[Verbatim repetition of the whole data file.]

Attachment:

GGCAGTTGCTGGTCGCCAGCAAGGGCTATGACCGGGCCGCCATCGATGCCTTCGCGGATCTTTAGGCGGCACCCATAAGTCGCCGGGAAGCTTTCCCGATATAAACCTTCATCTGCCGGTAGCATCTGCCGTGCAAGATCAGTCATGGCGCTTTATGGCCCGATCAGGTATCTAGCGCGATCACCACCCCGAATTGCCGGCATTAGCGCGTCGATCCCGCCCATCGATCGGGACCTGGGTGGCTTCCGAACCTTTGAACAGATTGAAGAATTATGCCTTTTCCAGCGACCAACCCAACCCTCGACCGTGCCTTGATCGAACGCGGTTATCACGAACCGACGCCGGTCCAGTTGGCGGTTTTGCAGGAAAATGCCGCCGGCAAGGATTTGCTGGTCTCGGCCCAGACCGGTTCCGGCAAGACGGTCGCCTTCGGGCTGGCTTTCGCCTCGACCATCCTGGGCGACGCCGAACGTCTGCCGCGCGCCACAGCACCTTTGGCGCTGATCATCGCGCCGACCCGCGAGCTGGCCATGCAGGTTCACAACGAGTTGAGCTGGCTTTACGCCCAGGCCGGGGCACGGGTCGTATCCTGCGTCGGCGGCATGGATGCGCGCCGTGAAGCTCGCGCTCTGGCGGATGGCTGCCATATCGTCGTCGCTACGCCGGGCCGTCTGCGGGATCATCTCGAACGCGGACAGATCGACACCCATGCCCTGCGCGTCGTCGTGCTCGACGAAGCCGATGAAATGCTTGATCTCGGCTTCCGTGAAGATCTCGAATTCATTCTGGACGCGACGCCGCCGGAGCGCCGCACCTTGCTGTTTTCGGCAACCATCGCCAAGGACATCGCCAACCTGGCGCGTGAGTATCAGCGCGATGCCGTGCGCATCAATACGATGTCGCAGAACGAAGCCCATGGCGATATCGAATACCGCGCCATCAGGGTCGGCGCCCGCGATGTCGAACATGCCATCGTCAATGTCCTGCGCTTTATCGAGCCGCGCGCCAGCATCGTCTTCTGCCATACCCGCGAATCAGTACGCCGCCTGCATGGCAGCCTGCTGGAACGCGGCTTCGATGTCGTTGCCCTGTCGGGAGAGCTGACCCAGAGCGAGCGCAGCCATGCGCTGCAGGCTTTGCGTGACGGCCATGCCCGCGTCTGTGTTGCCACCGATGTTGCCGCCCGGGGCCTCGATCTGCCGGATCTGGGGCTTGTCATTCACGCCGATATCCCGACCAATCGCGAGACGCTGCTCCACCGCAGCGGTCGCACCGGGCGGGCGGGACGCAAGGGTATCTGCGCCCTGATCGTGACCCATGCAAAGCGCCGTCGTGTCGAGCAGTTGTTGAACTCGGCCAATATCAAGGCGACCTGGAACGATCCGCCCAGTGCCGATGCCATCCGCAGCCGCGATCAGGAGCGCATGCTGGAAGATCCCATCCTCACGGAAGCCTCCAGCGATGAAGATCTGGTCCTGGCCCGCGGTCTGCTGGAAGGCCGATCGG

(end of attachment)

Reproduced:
GGCAGTTGCTGGTCGCCAGCAAGGGCTATGACCGGGCCGCCATCGATGCCTTCGCGGATCTTTAGGCGGCACCCATAAGTCGCCGGGAAGCTTTCCCGATATAAACCTTCATCTGCCGGTAGCATCTGCCGTGCAAGATCAGTCATGGCGCTTTATGGCCCGATCAGGTATCTAGCGCGATCACCACCCCGAATTGCCGGCATTAGCGCGTCGATCCCGCCCATCGATCGGGACCTGGGTGGCTTCCGAACCTTTGAACAGATTGAAGAATTATGCCTTTTCCAGCGACCAACCCAACCCTCGACCGTGCCTTGATCGAACGCGGTTATCACGAACCGACGCCGGTCCAGTTGGCGGTTTTGCAGGAAAATGCCGCCGGCAAGGATTTGCTGGTCTCGGCCCAGACCGGTTCCGGCAAGACGGTCGCCTTCGGGCTGGCTTTCGCCTCGACCATCCTGGGCGACGCCGAACGTCTGCCGCGCGCCACAGCACCTTTGGCGCTGATCATCGCGCCGACCCGCGAGCTGGCCATGCAGGTTCACAACGAGTTGAGCTGGCTTTACGCCCAGGCCGGGGCACGGGTCGTATCCTGCGTCGGCGGCATGGATGCGCGCCGTGAAGCTCGCGCTCTGGCGGATGGCTGCCATATCGTCGTCGCTACGCCGGGCCGTCTGCGGGATCATCTCGAACGCGGACAGATCGACACCCATGCCCTGCGCGTCGTCGTGCTCGACGAAGCCGATGAAATGCTTGATCTCGGCTTCCGTGAAGATCTCGAATTCATTCTGGACGCGACGCCGCCGGAGCGCCGCACCTTGCTGTTTTCGGCAACCATCGCCAAGGACATCGCCAACCTGGCGCGTGAGTATCAGCGCGATGCCGTGCGCATCAATACGATGTCGCAGAACGAAGCCCATGGCGATATCGAATACCGCGCCATCAGGGTCGGCGCCCGCGATGTCGAACATGCCATCGTCAATGTCCTGCGCTTTATCGAGCCGCGCGCCAGCATCGTCTTCTGCCATACCCGCGAATCAGTACGCCGCCTGCATGGCAGCCTGCTGGAACGCGGCTTCGATGTCGTTGCCCTGTCGGGAGAGCTGACCCAGAGCGAGCGCAGCCATGCGCTGCAGGCTTTGCGTGACGGCCATGCCCGCGTCTGTGTTGCCACCGATGTTGCCGCCCGGGGCCTCGATCTGCCGGATCTGGGGCTTGTCATTCACGCCGATATCCCGACCAATCGCGAGACGCTGCTCCACCGCAGCGGTCGCACCGGGCGGGCGGGACGCAAGGGTATCTGCGCCCTGATCGTGACCCATGCAAAGCGCCGTCGTGTCGAGCAGTTGTTGAACTCGGCCAATATCAAGGCGACCTGGAACGATCCGCCCAGTGCCGATGCCATCCGCAGCCGCGATCAGGAGCGCATGCTGGAAGATCCCATCCTCACGGAAGCCTCCAGCGATGAAGATCTGGTCCTGGCCCGCGGTCTGCTGGAAGGCCGATCGG